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Creator / Todd McFarlane

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"All of a sudden, the editor sort of gave me heck: 'Todd! You gotta stop doing those—those—spaghetti webbings!' Ohhh, he gave a name to it! Of course, I did what all smart people do, you always say yes, and I actually made the spaghetti webbing twice as long. The next two or three times they called me in, I'm like, 'Why are we having this conversation? Your job is to hire me to sell books. You don't have to like me, you don't have to like my artwork, and we don't have to share burgers. All I have to do is sell books. I am doing that better than anybody in this corporation!', and it was that stuff that eventually drove me away from the company.
Todd McFarlane on leaving Marvel, Superheroes: A Never-Ending Battle ("A Hero Can Be Anyone")
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Todd McFarlane (born March 16, 1961) is a Canadian comic-book writer and artist, most famous for being co-creator of Spider-Man’s villain Venom and being one of the co-founders of Image Comics, where he created the character of Spawn.

He started his career in the mid-80s working for both Marvel and DC. In 1988 he started doing the art for The Amazing Spider-Man, for which he gained immense popularity. The extremely dynamic way in which he drawn Spidey and the overall greater details of his artwork where a big hit with both fans and other artists, and he soon became one of the precursors of the superstar artist era of The Nineties.

Of course this fact soon made McFarlane want to have more creative control over his own work. When Marvel failed to provide him with what he wanted, Todd left the company. He and six other former Marvel artists would later found Image Comics out of their desire to publish "creator-owned" content, independent from a central editor.

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Outside of comics, Todd is also responsible for the creation of McFarlane Toys, a toy company that focus on producing high-end action figures with ridiculously detailed sculpting which are made of better quality materials than those used by their competitors. This pretty much changed the toy industry, inspiring a host of other companies to produce their own high quality action-figures.

His company, McFarlane Entertainment, also produced the Spawn animated series for HBO, and doing the animated sequences for a series of music videos.

He is currently writing and directing a new Spawn movie, set to be released in 2019.


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Todd McFarlane provides examples of:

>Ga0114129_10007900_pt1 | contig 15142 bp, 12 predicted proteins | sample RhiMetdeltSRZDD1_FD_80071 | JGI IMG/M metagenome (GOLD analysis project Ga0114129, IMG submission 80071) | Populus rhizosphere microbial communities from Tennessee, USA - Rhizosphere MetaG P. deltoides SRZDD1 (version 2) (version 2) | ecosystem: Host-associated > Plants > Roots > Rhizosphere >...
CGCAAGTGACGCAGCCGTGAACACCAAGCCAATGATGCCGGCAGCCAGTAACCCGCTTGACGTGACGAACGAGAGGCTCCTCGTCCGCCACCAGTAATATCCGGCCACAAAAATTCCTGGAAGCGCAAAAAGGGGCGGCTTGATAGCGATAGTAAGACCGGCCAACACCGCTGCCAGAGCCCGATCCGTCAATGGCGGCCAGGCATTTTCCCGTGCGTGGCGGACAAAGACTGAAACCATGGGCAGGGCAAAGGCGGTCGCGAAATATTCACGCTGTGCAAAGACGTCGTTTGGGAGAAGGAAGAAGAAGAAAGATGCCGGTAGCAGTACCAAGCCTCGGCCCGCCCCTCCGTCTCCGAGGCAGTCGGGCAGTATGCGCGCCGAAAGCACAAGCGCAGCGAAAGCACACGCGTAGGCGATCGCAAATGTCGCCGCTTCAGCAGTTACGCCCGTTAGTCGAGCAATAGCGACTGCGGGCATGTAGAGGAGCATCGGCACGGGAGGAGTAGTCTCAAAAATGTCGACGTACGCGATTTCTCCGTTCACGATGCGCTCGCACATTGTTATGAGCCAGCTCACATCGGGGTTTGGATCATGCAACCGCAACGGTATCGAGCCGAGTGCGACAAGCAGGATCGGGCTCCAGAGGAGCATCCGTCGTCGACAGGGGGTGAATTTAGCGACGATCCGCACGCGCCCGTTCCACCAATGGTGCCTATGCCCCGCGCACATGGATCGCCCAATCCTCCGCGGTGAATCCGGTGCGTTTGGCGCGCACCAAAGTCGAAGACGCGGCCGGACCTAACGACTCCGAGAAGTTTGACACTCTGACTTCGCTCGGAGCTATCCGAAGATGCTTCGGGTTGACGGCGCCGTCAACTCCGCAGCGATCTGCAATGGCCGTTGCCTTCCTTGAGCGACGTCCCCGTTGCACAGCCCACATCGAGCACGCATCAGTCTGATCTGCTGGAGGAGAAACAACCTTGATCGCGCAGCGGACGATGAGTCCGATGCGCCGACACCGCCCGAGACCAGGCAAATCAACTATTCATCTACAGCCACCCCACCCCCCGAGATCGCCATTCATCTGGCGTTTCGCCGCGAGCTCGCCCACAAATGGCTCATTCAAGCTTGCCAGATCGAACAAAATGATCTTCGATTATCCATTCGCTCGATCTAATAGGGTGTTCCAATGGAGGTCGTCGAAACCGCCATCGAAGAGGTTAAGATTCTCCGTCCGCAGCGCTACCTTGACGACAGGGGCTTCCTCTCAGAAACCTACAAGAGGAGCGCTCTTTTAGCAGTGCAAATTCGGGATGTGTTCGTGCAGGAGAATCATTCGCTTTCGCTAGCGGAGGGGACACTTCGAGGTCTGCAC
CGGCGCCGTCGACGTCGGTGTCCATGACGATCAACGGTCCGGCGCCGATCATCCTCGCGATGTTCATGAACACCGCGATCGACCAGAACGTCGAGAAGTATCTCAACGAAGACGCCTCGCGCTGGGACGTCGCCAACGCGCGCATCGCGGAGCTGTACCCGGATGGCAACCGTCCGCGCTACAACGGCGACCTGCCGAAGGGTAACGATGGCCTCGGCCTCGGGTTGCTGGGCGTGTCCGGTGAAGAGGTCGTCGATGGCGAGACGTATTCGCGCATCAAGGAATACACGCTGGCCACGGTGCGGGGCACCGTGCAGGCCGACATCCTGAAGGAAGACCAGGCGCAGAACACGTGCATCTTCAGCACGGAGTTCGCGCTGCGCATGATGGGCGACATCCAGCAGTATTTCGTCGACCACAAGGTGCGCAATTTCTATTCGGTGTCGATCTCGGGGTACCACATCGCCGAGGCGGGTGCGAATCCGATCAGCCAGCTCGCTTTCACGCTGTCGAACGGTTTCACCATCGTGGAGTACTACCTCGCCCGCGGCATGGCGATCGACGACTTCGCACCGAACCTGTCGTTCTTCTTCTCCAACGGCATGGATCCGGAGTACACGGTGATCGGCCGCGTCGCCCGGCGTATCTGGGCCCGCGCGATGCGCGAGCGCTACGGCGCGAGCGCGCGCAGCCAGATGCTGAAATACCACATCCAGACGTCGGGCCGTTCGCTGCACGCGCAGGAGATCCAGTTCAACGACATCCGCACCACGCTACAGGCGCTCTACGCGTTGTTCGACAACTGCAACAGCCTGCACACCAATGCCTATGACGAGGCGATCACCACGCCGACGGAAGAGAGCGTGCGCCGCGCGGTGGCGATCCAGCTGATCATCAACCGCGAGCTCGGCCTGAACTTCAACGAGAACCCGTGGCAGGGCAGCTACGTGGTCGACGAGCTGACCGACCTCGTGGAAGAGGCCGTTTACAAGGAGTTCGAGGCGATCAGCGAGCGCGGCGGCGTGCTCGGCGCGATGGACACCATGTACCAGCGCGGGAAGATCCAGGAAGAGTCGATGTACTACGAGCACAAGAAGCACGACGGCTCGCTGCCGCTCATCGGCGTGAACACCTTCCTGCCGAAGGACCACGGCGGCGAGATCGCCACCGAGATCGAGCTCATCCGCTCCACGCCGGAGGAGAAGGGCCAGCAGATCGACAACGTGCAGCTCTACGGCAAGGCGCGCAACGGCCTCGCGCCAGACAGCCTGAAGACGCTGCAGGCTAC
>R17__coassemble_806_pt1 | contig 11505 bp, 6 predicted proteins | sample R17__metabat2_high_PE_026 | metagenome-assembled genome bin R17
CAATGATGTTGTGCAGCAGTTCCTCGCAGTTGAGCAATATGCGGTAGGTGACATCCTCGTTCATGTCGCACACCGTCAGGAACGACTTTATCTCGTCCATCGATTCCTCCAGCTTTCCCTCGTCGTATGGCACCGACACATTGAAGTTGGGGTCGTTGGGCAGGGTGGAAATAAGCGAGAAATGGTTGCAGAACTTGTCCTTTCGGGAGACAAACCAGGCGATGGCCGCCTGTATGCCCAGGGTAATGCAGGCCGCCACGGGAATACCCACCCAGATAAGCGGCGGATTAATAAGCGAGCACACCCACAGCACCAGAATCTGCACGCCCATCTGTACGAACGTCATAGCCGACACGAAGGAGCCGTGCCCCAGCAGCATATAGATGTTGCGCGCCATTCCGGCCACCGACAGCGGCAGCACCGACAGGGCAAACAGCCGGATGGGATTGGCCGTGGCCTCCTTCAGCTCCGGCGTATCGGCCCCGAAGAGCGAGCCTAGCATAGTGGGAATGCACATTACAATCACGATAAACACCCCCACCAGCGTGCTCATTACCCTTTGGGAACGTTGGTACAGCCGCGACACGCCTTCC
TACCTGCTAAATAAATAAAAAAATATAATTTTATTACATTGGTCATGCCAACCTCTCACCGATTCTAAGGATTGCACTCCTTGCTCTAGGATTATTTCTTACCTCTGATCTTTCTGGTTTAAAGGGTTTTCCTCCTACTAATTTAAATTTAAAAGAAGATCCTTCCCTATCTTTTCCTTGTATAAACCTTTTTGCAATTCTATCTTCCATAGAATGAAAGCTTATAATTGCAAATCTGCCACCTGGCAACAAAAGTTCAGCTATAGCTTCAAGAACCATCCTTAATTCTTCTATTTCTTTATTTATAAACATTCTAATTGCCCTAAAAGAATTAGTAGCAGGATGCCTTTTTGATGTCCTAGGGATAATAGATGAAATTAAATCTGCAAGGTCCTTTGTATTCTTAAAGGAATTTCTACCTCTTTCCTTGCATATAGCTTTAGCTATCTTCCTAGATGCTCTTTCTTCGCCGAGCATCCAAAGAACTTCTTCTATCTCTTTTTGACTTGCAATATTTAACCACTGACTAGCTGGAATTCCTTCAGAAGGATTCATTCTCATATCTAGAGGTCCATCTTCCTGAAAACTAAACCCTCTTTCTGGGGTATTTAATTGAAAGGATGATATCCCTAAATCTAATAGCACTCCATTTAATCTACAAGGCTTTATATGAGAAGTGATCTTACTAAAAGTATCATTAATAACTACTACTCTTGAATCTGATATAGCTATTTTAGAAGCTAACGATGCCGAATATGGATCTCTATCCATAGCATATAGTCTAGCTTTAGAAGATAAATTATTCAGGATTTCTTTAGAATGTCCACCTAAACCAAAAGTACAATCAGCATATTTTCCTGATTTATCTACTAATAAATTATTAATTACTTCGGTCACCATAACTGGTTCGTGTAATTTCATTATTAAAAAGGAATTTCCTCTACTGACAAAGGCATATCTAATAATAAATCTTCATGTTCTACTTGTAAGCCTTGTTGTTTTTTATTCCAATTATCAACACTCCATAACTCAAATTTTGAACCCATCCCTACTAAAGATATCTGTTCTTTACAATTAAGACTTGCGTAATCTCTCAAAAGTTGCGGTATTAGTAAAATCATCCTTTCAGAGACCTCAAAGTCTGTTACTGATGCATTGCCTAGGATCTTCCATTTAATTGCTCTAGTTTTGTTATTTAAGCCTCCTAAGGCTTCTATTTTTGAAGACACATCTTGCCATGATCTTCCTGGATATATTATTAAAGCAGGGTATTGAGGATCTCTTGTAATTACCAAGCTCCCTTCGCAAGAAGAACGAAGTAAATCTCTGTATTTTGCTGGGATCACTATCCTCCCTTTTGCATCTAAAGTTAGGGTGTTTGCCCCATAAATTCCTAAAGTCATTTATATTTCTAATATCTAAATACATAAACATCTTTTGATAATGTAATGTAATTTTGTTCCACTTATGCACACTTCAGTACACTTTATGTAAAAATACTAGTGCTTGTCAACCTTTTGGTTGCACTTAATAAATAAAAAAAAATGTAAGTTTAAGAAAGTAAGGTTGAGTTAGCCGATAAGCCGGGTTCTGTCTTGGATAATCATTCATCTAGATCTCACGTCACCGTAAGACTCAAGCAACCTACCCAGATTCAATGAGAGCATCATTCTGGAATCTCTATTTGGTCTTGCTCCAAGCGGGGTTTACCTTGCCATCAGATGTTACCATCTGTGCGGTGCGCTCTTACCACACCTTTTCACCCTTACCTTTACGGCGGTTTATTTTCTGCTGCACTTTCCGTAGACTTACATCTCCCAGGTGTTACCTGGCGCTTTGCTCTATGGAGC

• '90s Anti-Hero: His company, Image Comics, helped created a lot of these characters. Spawn himself is one of the Trope Codifiers.
  • Big Name Fan: Of AKIRA. In fact, it was the anime adaptation directed by Akira's own creator, Katsuhiro Otomo, that inspired Todd to venture into the world of animation and produce the Spawn animated series.
  • Executive Meddling: He struggled a lot with this during his time writing for Marvel, and it was his desire to avoid it that led him and other artists to create Image Comics.
  • The Merch: McFarlane Toys was created to capitalize on Spawn’s success by making collectables based on the characters from the comic. It eventually expanded its portfolio, though, producing toys based on other intellectual properties and even based on original designs.
  • Signature Style: Some of his signatures include:
    • Monsters with their eyes and jaws glowing in the dark.
    • Recreating classic comic covers with his own characters.
    • In his Marvel days he would often include a hidden Felix the Cat.
    • He likes to give characters dynamic action poses; his renditions of Spider-Man revolutionized how the character was drawn when in motion and his influence continues to this day.
    • Huge flowing capes that seem to have more layers than possible and move like they have a life of their own. This was first seen when he penciled the last issue of Batman: Year Two, and was a key feature of Spawn's design.
    • Claw like fingers on demonic and villainous characters.
  • Start My Own: His reason for co-founding both Image Comics and McFarlane Toys. He found himself on the other end of this trope when a group of his toy sculptors left to form their own company, Four Horsemen Studios.

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